In 1974 , Charles W. Colson, one of President Nixon’s top aides, entered a plea of guilty to obstruction of justice related to the Watergate scandal. Having already become a Christian, he entered Maxwell Prison in Alabama where he served seven months of his sentence.
When he left prison in 1976, Chuck Colson founded Prison Fellowship, an outreach to offenders, ex-offenders, and their families.
At Colson’s invitation, Paul Hellyer, a former Canadian cabinet minister, and a small group of friends in Ottawa, inaugurated the work in Canada in 1980, forming Prison Fellowship Canada.
Today Prison Fellowship Canada is a community-based movement of volunteers in every province and territory. From the Yukon to Southern Ontario and from Vancouver Island to the Maritimes, PFC is touching the lives of offenders, ex-offenders and their families through this remarkable ministry.
In light of ever-increasing need, Prison Fellowship Canada prides itself on being contextually relevant, providing programming or partnering with others to meet the needs of offenders, ex-offenders, their families and victims.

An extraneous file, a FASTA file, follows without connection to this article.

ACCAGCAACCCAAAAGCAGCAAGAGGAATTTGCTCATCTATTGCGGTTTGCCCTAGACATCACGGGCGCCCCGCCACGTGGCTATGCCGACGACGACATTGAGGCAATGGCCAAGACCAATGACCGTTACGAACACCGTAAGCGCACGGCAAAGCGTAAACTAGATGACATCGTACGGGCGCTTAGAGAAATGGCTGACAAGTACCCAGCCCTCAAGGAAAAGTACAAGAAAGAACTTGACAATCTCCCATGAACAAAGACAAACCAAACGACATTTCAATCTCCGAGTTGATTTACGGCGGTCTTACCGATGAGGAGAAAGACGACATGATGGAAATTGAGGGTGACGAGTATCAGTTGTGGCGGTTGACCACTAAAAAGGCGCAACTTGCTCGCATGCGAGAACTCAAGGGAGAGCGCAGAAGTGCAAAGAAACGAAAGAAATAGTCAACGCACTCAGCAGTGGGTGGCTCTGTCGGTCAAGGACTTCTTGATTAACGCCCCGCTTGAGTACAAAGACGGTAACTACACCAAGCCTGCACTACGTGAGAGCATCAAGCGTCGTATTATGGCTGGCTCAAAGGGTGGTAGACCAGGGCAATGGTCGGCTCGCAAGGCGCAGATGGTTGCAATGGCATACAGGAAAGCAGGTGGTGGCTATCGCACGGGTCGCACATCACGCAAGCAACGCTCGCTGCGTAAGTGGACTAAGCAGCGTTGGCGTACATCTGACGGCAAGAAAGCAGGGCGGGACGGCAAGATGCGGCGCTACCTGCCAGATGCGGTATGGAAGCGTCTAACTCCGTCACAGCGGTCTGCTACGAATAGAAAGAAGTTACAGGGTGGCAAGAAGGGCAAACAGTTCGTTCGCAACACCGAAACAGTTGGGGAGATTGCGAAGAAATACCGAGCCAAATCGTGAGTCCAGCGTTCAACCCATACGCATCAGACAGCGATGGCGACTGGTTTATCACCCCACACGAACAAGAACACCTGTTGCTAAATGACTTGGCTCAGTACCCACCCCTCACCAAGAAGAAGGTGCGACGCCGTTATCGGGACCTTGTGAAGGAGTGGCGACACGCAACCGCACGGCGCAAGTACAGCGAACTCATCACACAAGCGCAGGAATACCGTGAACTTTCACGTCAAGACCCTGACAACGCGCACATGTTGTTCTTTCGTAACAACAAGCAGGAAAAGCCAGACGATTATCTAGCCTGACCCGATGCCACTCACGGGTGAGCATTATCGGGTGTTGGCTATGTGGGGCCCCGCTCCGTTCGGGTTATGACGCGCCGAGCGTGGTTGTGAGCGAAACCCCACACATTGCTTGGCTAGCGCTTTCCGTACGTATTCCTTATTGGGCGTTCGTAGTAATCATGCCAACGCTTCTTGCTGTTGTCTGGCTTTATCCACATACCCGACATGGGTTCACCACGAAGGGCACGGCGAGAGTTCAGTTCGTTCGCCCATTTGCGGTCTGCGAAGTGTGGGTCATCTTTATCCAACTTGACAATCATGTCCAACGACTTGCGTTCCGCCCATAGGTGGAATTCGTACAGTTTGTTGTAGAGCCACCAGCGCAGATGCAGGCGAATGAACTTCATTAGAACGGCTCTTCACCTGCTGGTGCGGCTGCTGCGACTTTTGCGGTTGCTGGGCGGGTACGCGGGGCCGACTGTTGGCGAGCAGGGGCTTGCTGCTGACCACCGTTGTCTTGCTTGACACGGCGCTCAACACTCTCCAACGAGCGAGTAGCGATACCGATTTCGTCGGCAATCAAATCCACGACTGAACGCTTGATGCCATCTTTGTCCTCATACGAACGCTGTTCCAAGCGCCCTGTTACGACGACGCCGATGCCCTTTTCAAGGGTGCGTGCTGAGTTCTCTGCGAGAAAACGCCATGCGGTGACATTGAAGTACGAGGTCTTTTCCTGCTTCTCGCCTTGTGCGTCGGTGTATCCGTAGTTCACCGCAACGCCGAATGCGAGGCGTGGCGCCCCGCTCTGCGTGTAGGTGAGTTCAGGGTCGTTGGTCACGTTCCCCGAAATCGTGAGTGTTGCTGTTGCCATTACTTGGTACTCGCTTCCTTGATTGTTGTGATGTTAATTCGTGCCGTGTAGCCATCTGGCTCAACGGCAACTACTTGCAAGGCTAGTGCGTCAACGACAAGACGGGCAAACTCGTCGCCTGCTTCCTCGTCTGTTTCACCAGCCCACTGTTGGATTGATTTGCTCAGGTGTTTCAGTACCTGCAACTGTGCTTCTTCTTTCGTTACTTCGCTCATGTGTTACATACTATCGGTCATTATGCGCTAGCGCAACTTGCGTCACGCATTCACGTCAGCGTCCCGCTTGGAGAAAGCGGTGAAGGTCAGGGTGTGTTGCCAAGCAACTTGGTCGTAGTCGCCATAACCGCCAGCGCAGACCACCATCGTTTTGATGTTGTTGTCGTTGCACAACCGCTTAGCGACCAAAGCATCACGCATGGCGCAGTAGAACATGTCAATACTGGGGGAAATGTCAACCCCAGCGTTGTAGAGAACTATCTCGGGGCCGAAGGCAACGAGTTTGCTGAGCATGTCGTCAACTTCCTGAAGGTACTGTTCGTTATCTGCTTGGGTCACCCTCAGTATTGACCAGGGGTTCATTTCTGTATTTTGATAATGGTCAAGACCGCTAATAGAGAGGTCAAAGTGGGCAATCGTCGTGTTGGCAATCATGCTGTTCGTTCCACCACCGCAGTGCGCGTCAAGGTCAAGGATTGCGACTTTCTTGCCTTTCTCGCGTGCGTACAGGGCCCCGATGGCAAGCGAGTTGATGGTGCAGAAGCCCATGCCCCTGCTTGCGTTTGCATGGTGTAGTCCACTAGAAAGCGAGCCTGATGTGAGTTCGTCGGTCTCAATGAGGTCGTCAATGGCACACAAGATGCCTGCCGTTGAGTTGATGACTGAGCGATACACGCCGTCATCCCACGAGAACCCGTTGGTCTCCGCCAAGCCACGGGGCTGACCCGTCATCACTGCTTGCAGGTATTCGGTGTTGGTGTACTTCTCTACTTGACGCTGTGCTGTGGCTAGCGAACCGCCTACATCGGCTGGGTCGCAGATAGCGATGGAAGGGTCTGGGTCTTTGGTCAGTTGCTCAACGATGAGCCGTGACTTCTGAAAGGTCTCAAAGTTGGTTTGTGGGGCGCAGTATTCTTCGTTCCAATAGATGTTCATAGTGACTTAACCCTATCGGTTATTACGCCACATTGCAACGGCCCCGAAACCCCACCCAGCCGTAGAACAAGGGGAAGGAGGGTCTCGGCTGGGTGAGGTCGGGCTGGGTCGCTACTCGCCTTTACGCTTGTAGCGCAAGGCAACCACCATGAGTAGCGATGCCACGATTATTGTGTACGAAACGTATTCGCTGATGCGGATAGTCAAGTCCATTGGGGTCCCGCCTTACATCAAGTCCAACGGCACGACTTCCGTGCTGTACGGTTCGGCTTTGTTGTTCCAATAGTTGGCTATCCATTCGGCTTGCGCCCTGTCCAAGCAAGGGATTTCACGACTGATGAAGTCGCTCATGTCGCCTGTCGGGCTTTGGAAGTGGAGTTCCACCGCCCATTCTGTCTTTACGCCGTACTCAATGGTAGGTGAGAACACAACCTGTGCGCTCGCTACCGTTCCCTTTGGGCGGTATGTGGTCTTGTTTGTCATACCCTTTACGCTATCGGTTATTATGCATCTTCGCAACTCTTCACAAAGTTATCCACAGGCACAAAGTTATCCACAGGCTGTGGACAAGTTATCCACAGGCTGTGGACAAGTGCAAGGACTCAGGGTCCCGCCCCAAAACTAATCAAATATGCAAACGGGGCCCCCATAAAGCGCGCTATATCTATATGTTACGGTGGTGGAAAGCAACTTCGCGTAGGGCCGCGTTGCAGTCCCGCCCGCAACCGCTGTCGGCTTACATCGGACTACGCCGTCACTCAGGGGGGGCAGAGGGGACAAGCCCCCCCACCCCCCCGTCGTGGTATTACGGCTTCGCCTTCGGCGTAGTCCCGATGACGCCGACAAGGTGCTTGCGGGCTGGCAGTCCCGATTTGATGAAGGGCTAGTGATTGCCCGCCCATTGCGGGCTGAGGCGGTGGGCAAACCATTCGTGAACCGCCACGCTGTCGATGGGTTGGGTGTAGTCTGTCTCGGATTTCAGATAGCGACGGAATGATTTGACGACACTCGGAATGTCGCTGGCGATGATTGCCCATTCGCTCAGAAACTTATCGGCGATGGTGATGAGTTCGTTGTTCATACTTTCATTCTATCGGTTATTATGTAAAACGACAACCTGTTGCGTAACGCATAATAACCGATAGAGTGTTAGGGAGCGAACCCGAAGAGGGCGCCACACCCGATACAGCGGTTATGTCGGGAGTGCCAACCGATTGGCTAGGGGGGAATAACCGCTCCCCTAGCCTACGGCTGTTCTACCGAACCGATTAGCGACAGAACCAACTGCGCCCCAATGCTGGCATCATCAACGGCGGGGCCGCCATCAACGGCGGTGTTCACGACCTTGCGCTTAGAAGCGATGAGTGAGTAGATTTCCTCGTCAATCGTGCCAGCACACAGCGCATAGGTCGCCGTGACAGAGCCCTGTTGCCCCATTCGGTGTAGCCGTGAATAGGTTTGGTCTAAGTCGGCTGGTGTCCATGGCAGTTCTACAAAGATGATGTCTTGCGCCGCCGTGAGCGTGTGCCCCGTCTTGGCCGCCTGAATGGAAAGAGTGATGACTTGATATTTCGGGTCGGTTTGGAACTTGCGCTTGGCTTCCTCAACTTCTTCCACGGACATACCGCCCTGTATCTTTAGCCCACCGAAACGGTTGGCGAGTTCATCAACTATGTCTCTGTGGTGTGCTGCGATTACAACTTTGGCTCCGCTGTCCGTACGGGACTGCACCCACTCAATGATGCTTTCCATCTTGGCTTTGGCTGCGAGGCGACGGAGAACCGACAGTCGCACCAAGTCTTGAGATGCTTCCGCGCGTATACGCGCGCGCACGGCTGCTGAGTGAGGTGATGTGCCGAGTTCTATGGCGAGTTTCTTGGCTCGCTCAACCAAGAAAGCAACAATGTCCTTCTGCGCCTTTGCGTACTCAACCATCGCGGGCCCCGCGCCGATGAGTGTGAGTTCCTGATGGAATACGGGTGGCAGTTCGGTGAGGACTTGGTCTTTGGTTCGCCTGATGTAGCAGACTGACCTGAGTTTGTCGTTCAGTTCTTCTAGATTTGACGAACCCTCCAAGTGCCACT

With a foundational belief in the transformational power of God in bringing true justice to bear, Prison Fellowship Canada looks forward to <em>Serving Life</em> alongside whole communities as we bring significant social change to Canada’s justice landscape.
Prison Fellowship Canada was incorporated in 1980, and is a charter member of Prison Fellowship International. With over 100,000 volunteers in 125 countries, together we form the largest prison ministry network in the world.
Watch a short video about the life of Chuck Colson: